Q. Dear Mr. Know-It-All,
When the technical people at work talk about the Internet, they sometimes use
the terms T1, T3, SLIP and PPP.
What are these things?
T1 and T3 are kinds of telephone service.
A T1 line runs at 1.544 megabits per second (Mbps), and a T3 runs at 45
For comparison, a "56K" modem runs at 0.056 Mbps (actually, it runs
slower than that during typical usage), a "cable modem" runs at
somewhere around 0.5 Mbps (this is a "ballpark" figure since
there's lots of different cable modems and their speeds are all
different), and an Ethernet network connection runs at 10 Mbps (although the
actual data throughput may be lower).
So, a T1 is a lot faster than your "56K" modem, and a lot slower
than your office LAN connection.
(There are also T2 and T4 lines which run at 6.312 Mbps and 274.176 Mbps,
The last time I priced a local T1 line, it was about $1,500 a month.
SLIP and PPP are methods of sending data over (typically) a "plain old
voice grade" telephone line to your Internet Service Provider
SLIP (Serial Line Internet Protocol) is pretty stupid; it just breaks the data
into blocks called "frames", sticks an "END" byte on the
end of each frame, and sends the data out over the wires.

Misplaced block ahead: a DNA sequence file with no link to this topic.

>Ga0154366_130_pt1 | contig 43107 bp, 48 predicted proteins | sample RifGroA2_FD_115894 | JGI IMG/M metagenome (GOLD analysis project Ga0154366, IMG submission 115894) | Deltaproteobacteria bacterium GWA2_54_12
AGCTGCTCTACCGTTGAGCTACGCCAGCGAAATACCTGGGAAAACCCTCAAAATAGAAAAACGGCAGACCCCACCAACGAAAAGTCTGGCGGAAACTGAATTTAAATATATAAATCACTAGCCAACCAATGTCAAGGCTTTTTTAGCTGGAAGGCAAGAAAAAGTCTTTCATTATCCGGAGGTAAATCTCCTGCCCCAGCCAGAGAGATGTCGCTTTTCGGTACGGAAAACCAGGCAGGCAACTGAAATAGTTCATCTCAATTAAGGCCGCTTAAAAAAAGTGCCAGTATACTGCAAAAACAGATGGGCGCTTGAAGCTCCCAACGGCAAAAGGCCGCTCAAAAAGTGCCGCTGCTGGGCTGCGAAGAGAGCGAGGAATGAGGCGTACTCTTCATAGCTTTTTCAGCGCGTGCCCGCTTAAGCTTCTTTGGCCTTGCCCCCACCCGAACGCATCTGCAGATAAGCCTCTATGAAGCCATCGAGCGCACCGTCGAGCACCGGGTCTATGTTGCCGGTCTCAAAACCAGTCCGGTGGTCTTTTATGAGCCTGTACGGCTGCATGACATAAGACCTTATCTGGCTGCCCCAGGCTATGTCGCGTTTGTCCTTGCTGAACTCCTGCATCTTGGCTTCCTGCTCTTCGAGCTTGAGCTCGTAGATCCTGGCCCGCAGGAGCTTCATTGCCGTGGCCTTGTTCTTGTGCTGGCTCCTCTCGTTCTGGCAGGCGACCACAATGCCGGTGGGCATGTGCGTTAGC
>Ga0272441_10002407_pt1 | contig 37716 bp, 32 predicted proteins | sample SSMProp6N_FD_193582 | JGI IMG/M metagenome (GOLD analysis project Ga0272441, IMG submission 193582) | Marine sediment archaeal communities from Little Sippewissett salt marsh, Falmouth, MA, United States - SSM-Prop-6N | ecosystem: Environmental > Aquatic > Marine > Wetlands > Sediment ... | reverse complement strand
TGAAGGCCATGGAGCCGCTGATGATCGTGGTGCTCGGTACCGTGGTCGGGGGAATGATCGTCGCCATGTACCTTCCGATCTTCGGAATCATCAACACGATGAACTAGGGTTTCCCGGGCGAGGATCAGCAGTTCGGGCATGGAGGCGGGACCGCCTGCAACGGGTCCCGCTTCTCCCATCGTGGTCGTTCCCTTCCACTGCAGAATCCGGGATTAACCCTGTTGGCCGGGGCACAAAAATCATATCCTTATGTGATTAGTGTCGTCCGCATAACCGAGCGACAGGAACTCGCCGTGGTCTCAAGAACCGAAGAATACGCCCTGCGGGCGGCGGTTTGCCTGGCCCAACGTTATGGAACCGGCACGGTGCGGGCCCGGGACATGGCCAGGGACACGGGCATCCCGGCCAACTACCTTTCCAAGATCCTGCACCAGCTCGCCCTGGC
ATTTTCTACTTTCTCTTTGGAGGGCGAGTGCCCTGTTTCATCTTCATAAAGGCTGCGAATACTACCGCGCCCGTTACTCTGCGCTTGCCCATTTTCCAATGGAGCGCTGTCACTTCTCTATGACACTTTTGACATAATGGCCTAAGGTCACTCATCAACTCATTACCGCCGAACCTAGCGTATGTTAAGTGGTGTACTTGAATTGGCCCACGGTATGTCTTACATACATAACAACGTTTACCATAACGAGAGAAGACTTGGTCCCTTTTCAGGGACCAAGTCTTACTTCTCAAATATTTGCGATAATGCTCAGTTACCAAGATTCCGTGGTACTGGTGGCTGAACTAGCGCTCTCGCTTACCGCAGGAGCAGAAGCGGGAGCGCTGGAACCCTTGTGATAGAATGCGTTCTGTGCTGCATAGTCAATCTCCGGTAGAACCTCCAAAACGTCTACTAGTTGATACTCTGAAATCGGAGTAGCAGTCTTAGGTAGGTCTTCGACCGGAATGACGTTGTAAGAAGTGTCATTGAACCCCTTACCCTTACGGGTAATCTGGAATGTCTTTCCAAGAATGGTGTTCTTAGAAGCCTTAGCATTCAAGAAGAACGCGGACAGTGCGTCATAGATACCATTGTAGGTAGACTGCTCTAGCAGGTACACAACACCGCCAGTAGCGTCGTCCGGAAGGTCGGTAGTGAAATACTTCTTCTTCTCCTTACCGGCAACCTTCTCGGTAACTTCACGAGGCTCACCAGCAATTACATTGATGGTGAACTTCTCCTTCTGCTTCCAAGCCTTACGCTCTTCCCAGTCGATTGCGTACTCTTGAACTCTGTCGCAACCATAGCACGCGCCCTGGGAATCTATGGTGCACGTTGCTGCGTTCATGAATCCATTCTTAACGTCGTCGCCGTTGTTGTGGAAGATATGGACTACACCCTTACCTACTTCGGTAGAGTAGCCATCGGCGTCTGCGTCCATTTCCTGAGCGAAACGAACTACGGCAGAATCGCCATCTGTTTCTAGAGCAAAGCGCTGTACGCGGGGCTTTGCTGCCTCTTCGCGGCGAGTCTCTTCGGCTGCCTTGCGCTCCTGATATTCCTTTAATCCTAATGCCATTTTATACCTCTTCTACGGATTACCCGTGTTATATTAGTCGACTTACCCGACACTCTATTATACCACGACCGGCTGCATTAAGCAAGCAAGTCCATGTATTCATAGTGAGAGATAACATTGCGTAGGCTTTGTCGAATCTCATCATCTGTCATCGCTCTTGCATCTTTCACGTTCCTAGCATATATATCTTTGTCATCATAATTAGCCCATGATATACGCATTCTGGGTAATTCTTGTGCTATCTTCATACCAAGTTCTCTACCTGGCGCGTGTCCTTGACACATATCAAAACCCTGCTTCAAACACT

At the other end, the "END" byte is removed and the frames are stuck
back together to recreate the file being sent.
(The "END" byte has the value 192 decimal, which is C0 hexadecimal
or 300 octal.
If any bytes with that value are in the actual data being sent, they're
converted into a special "ESCAPE" two-byte sequence so the
receiving computer doesn't think the data has ended, and the two-byte
"ESCAPE" sequence is converted back to the proper value once
it's in the other computer.)
PPP is Point-to-Point Protocol, and it's as smart as SLIP is
The computers at both ends of a PPP connection talk to each other before any
data is sent and decide on what (if any) special transmission options they
want to use.
In addition, PPP connections talk to each other while data is being
transferred between them.
SLIP and PPP both send data at about the same speed (PPP has slightly more
overhead), but PPP is more robust and can help find transmission problems
while SLIP can't.
SLIP wasn't originally an Internet standard and still isn't, but it
is now documented (see ftp://ds.internic.net/rfc/rfc1055.txt).
PPP has always been an Internet standard (see
Curious or in doubt, ask Mr. Know-It-All.
He gets email at MrKIA@SCOUG.COM.
Mr. Know-It-All lives in Southern California.
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